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61st Annual Meeting of the German Society of Neurosurgery (DGNC) as part of the Neurowoche 2010
Joint Meeting with the Brazilian Society of Neurosurgery on the 20 September 2010

German Society of Neurosurgery (DGNC)

21 - 25 September 2010, Mannheim

Synchrotron-microtomographic studies of normal and pathological cranial sutures – a further insight

Meeting Abstract

  • Jan Regelsberger - Department of Neurological Surgery, University Hospital Hamburg-Eppendorf, Germany
  • Tobias Schmidt - Department of Neurological Surgery, University Hospital Hamburg-Eppendorf, Germany
  • Björn Busse - Center for Biomechanics and Sceletal Biology, University Hospital Hamburg-Eppendorf, Germany
  • Julia Herzen - Institute of Materials Research, GKSS-Research Centre, Geesthacht, Germany
  • Michael Tsokos - Department of Forensic Medicine, University Hospital Hamburg-Eppendorf, Germany
  • Michael Amling - Center for Biomechanics and Sceletal Biology, University Hospital Hamburg-Eppendorf, Germany
  • Felix Beckmann - Institute of Materials Research, GKSS-Research Centre, Geesthacht, Germany

Deutsche Gesellschaft für Neurochirurgie. 61. Jahrestagung der Deutschen Gesellschaft für Neurochirurgie (DGNC) im Rahmen der Neurowoche 2010. Mannheim, 21.-25.09.2010. Düsseldorf: German Medical Science GMS Publishing House; 2010. DocV1695

DOI: 10.3205/10dgnc166, URN: urn:nbn:de:0183-10dgnc1664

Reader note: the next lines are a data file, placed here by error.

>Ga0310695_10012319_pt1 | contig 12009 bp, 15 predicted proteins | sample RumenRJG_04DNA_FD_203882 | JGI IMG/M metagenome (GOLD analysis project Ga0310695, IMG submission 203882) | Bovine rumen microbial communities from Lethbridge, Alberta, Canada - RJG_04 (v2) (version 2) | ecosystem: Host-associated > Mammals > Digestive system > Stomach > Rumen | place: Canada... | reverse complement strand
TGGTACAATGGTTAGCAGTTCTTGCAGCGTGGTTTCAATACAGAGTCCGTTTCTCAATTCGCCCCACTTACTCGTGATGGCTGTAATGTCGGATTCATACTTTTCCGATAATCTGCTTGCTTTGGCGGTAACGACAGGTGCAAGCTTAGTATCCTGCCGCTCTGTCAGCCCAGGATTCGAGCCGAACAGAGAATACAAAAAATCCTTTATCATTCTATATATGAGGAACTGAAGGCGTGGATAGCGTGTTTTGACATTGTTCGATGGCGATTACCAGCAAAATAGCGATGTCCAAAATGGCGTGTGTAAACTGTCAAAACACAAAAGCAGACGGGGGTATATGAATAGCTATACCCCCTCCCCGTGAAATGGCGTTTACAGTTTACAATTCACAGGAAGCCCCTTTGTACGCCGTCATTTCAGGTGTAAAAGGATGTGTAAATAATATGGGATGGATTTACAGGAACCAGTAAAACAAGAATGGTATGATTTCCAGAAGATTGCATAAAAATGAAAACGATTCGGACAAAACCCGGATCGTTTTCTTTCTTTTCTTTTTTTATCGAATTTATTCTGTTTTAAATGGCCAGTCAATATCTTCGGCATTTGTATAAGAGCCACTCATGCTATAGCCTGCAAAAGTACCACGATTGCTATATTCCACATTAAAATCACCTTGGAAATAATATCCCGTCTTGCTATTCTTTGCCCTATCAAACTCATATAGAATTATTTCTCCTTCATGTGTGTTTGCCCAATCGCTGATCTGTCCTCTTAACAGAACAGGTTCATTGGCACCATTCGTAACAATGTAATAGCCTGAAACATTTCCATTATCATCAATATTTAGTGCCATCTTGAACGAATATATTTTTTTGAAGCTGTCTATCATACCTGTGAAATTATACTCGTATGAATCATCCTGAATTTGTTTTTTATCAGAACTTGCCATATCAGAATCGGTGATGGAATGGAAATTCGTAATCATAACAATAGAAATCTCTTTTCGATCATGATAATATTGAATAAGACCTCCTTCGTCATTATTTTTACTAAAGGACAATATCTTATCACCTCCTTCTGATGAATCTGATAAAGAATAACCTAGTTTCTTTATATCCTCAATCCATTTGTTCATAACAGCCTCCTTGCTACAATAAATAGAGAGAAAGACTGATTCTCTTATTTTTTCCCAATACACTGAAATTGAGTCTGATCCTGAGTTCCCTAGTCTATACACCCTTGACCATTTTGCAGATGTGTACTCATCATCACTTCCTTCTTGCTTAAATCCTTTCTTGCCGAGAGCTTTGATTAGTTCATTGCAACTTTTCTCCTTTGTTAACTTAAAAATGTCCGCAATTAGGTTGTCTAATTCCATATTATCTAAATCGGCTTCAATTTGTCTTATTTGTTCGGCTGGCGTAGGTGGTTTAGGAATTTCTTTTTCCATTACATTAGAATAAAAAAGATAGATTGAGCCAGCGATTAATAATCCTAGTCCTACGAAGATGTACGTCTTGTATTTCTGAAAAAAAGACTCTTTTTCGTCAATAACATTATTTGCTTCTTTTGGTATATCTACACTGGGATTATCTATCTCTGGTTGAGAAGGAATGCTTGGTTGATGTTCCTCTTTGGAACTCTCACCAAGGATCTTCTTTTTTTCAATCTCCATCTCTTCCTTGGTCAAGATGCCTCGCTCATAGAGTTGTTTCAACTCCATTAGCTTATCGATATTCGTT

Published: September 16, 2010

© 2010 Regelsberger et al.
This is an Open Access article distributed under the terms of the Creative Commons Attribution License (http://creativecommons.org/licenses/by-nc-nd/3.0/deed.en). You are free: to Share – to copy, distribute and transmit the work, provided the original author and source are credited.


Outline

Text

Objective: In non-synostotic plagiocephaly overlapping of the bony plates and the so called ‘sticky suture' is still of controversy and is believed to express a pathological fusion process. Complemental synchrotron-microtomographic (SRmCT) studies were undertaken to enlighten the question, if positioning head deformities can be assumed as a true suture pathology.

Methods: Six pathological sutures including sagittal synostosis and non-synostostic plagiocephaly (NSP), were compared to a group of normal sutures (n=6) by histological and SRmCT studies. SRmCT is a special synchrotron radiation source with a high photon flux providing a monochromatic X-ray beam with a very high spatial resolution. Morphological characteristics of the different suture types were evaluated and bone density alongside the sutures measured to compare the osseous structure of the adjacent bony plates of normal and pathological sutures.

Results: SRmCT studies showed that 1) sutures and adjacent bones in NSP are comparable to normal sutures regarding to their morphological aspects 2) bone density in the adjacent bony plates of NSP and normal sutures are not different 3) thickening of the diploe with ridging of the bone in sagittal synostosis is associated with significant higher bone density 4) synostotic sutures are only partially fused but vary in their extent and 5) non-fused sections in sagittal synostosis behave like normal sutures without any signs of pathological bone formation.

Conclusions: Sutures in NSP-patients were found without any morphological irregularities or different bony structures alongside the sutures compared to normal sutures. Thus a true suture pathology or osseous changes of the adjacent bony plates is highly unlikely in NSP. Even the number of specimens is limited in this series, fusion of cranial sutures seems to start at one undeterminated point spreading along the suture while other parts of the same suture are not involved according to morphological aspects and bone density measurements of the adjacent bones. This theory represents a dynamic fusion process completing over time but just starting too early.